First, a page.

Nestled among 76 acres in Strawberry Park, minutes from downtown Steamboat Springs, Colorado, Perry-Mansfield Performing Arts School and Camp embodies the vision of founders Charlotte Perry and Portia Mansfield to create a theatre and dance camp in the mountains. Approaching its centennial year in 2013, it is the oldest continuously operating performing arts school and camp in the country.
When the organization looked to add a practice facility to their rural campus, they chose local architect Joe Patrick Robbins to design the space. The reason: each building he designs is created with a strong connection to the natural attributes offered by the surrounding environment.
After visiting the future site nestled at the edge of a pine forest as it transitioned to a rolling meadow, Robbins knew he wanted to create a building that would help dancers feel as though they were dancing outside even though they were indoors. This called for large panes of glass, which were defined by actual tree trunks, soaring upward into smaller and smaller pieces of glass representing limbs and leaves. Robbins looked to Eagle to help achieve his design.
The project featured local logs that had been standing dead timbers, which helped strengthen the building’s connection to the site. Because each timber was bigger at the bottom, tapering to a smaller dimension at the top, each window had to be custom-fit between the logs.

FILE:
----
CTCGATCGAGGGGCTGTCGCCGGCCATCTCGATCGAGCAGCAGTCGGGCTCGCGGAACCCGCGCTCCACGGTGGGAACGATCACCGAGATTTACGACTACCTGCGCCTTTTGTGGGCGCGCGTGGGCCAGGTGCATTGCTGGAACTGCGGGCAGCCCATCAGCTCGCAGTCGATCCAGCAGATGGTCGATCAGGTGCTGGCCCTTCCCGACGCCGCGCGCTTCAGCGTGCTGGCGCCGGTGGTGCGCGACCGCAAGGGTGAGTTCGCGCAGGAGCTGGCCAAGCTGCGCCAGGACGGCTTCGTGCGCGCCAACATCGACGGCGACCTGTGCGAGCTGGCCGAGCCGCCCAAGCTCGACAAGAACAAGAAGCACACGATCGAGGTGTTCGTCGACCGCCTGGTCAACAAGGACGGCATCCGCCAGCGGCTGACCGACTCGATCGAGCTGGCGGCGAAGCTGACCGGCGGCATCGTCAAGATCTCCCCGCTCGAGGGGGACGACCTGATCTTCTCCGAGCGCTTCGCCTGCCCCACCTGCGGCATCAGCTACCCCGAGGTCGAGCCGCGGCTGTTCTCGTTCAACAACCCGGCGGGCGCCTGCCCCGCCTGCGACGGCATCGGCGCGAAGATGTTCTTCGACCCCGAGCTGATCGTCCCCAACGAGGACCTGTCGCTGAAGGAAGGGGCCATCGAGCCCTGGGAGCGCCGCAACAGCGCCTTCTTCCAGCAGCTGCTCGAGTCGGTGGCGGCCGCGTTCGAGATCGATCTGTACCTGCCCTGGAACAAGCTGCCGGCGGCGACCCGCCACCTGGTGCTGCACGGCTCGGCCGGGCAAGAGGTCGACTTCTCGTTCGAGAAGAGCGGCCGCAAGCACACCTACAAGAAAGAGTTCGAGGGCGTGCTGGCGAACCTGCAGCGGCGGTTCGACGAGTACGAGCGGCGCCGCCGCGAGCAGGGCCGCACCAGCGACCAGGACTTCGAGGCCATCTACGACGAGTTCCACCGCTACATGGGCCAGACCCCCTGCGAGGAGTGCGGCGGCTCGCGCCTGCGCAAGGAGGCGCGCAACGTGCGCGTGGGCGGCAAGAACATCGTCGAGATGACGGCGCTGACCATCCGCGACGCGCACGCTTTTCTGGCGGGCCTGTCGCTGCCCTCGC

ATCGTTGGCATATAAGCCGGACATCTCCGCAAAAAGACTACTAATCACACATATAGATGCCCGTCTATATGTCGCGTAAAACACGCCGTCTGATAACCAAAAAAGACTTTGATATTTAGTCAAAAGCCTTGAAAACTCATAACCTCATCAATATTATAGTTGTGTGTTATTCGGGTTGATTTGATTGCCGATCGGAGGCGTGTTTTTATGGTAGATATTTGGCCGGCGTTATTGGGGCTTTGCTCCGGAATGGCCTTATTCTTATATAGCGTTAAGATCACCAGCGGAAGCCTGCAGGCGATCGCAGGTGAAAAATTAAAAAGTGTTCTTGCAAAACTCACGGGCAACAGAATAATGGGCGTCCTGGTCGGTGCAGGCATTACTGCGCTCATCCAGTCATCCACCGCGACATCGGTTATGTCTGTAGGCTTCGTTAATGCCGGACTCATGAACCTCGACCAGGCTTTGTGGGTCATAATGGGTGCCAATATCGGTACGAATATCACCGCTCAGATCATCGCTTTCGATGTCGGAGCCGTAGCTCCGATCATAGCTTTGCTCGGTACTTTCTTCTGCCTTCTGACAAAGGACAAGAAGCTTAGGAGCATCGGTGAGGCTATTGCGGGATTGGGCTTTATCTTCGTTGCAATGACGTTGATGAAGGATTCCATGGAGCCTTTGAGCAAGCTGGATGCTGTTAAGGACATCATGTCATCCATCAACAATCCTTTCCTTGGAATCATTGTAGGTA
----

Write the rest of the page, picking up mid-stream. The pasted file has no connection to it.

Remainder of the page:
“When we initially called Eagle and showed them our original sketches, they immediately got it and they got right on board with us,” explained Robbins. “It was a unique and unusual design and they tackled the whole project enthusiastically. They were able to realize our inspiration and really rose to the occasion. It was great to work with them.”
The Eagle team created custom window sizes, matched the wood species and customized mullions that delivered the windows that fit the one-of-a-kind design Robbins was looking for. “It’s as if the timbers were standing there and we just filled them in with glass,” Robbins said.
The finished product is what Robbins calls one of the best buildings he’s designed. “It fits almost perfectly in the environment and does more than it was designed for.” Completed on time and under budget, the Steinberg Pavilion has grown to serve more than just the artistic community; it also functions as a venue for weddings and community events. The new building has helped this fine arts treasure connect more closely with the community while inspiring people among the wilds of this rural campus.